A Japanese whaling fleet left port Saturday under tight security, marking the first hunt since the UN's top court last month ordered Tokyo to stop killing whales in the Antarctic.
Four ships departed from the northeastern fishing town of Ayukawa to cheers from local people, just weeks after the International Court of Justice (ICJ) slammed Japan's expedition in the Southern Ocean as a commercial activity masquerading as research.
The coastal hunt on Saturday was not part of Japan's annual Antarctic campaign and the ICJ ruling did not affect it.
But it holds symbolic importance as critics call for Japan to end the slaughter outright, and the hunt defied predictions that Tokyo would use the cover of the high-profile judgement to abandon a practice which the Japanese government has long defended as part of the island nation's heritage.
The ruling has left locals in Ayukawa—among a handful of Japanese communities that depend on whaling—worried about their livelihoods and the future of a town flattened by Japan's 2011 quake-tsunami disaster.
"People from outside are saying a lot of things, but we want them to understand our perspective," said Koji Kato, a 22-year-old crew member, before leaving on the hunt.
"For me, whaling is more attractive than any other job."
At around 10:30 am (0130 GMT), whistles sounded as the flotilla accompanied by a trio of coastguard patrol boats set off following a ceremony attended by about 100 people.
Supporters shouted "hold on, hold on" to the departing mariners, who expected to catch about 50 whales during the hunt which will last until early June. Another campaign farther out in the Pacific, also unaffected by the ICJ ruling, is expected to start within a couple of months.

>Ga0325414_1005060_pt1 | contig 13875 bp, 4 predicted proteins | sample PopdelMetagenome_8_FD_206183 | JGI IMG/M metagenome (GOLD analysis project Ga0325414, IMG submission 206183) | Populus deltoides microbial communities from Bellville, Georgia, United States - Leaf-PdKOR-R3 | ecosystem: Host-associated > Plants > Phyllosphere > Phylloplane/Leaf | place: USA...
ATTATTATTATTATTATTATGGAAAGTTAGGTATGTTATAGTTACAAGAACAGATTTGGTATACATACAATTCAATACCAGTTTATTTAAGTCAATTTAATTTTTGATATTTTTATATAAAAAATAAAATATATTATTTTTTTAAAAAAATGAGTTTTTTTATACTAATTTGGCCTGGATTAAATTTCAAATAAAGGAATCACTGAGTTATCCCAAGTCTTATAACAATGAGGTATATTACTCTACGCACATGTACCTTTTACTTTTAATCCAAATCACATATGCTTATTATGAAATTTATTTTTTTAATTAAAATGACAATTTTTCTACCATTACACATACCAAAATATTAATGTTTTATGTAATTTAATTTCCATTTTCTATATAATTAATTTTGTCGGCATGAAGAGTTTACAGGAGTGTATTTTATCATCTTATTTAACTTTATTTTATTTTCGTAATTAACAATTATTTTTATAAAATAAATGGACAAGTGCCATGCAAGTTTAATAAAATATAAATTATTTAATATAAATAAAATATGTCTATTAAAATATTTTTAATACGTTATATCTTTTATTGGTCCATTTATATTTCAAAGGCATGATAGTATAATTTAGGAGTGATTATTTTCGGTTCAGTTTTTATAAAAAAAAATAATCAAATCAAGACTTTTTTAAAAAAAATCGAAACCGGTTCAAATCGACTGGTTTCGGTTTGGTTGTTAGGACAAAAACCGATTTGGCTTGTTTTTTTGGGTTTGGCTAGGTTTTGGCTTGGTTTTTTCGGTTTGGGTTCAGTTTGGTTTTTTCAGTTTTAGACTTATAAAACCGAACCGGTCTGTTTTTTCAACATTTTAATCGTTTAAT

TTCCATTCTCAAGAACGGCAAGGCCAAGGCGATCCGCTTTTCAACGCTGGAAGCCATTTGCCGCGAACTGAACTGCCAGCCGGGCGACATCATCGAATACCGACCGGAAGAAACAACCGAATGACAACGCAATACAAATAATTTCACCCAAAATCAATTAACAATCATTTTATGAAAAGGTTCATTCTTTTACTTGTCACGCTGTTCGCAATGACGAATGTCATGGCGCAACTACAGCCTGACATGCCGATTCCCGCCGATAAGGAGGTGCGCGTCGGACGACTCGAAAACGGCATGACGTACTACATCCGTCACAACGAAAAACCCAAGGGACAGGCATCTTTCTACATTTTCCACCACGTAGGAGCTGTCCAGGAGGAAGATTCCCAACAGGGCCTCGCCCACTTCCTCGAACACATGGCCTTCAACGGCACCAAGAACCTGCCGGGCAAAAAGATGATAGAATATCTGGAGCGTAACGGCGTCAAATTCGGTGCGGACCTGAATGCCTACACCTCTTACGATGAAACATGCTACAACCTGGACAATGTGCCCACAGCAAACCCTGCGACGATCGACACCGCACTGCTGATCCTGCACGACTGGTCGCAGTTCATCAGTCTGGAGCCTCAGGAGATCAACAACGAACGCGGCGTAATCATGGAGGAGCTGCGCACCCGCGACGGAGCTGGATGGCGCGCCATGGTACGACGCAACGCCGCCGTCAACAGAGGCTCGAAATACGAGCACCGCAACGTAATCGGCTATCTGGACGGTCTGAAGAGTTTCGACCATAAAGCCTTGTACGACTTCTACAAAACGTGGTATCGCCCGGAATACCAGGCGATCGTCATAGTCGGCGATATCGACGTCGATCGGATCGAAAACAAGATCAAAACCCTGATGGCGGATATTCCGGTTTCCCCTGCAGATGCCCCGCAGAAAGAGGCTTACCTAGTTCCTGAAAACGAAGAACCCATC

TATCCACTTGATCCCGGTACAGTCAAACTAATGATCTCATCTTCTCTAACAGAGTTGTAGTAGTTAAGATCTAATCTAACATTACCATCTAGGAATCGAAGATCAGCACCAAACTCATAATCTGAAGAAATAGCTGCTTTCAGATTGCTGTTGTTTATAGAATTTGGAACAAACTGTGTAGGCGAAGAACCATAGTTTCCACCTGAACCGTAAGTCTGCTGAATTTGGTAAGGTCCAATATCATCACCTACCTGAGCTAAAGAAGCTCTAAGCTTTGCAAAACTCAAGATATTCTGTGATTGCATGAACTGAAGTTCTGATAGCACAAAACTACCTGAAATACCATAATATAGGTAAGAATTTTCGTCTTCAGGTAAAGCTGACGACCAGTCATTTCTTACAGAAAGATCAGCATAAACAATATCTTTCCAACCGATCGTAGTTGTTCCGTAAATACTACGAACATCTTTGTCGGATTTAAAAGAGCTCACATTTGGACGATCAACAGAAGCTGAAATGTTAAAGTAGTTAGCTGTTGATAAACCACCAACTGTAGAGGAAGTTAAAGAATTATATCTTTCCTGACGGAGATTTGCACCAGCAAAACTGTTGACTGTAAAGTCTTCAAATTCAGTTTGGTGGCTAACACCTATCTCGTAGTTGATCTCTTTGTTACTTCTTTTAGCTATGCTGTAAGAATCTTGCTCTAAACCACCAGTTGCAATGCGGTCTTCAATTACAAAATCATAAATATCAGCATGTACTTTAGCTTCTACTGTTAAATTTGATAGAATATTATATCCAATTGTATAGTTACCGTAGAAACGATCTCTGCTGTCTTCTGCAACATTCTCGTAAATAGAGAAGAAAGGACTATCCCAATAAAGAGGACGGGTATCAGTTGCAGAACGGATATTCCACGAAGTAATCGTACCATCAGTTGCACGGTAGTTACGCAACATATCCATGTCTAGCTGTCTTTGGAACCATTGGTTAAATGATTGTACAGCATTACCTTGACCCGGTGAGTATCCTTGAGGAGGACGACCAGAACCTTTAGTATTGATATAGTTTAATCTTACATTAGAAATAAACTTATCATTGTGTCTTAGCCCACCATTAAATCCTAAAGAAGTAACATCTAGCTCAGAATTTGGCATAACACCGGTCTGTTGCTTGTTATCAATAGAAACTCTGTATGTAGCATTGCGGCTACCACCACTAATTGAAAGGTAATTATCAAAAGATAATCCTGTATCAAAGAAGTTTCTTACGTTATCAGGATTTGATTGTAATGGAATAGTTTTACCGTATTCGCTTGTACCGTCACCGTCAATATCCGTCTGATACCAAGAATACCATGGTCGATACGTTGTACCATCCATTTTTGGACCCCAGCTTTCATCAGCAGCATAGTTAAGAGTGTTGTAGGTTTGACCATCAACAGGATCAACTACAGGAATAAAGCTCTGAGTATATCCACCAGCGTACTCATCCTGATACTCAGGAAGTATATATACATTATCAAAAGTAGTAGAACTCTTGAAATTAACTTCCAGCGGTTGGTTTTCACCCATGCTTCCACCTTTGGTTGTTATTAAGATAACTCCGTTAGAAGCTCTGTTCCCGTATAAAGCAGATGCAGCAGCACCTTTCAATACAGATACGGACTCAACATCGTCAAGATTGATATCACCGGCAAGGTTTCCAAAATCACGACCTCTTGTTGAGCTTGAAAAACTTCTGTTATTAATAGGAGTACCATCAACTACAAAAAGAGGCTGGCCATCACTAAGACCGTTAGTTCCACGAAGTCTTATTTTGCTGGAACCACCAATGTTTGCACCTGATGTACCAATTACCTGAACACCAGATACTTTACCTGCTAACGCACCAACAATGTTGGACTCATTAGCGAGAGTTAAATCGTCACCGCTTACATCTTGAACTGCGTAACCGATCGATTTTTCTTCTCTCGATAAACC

"Japan lost the court case. But we say that the ruling has nothing to do with coastal and offshore whaling in the northwest Pacific," Yoshiichi Shimomichi, an official with the Association for Community-Based Whaling, told the crowd.
'A rough road'
Japan has hunted whales under a loophole in the 1986 global moratorium which allowed lethal research on the mammals, but Tokyo has made no secret of the fact that their meat ends up in restaurants and fish markets.
Tokyo called off the 2014-15 season for its Antarctic hunt, and said it would redesign the controversial whaling mission in a bid to make it more scientific.
But vessels still planned to go to the icy waters to carry out "non-lethal research", it has said, raising the prospect that harpoon ships would return the following year.
That would put Japan on a collision course with anti-whaling nations like Australia, which hauled it before the international court, arguing that Tokyo's Antarctic hunt was skirting a commercial whaling ban.
Once a key source of fuel and food, Japan's consumption of whale meat has considerably diminished in recent decades and is no longer a regular part of most people's diet.
However, powerful lobbying forces have ensured the continued subsidisation of the hunt with taxpayer money.
Tokyo has always maintained it was trying to prove whale populations were big enough to sustain commercial hunts.
Despite global condemnation, there were no protesters at Saturday's event—unlike the Antarctic hunt which has seen violent clashes between whaling crews and activists.
Earlier this year, the town of Taiji attracted international headlines over an annual dolphin slaughter—made infamous in the 2009 documentary "The Cove"—as activists tried to film the gory scene to the dismay of wary locals.
"It's been a rough road," said Kazutaka Sangen, the mayor of Taiji who attended Saturday's event.
"The Japanese government said it would accept the court judgement, but we are not happy. We have done serious research and no one acknowledges that," he told AFP.
'Nothing else here'
Ayukawa, which claims a whaling industry dating back to the early 20th century, still bears the scars of the 2011 disaster, with gnarled bridge railings and empty lots where buildings once stood.
As the town struggles to rebuild, Ryo Watanabe, 53, a fisheries co-operative association official, wondered why all the fuss about whaling.
"This is not something special—it's part of our daily life," he said.
For Masayoshi Takahashi, a retired whale processing factory worker, the future was grim.
"Without whaling, this town is done," the 71-year-old said.
"What will the fishermen do? Seaweed harvesting season is only one or two months a year. There is nothing else here."
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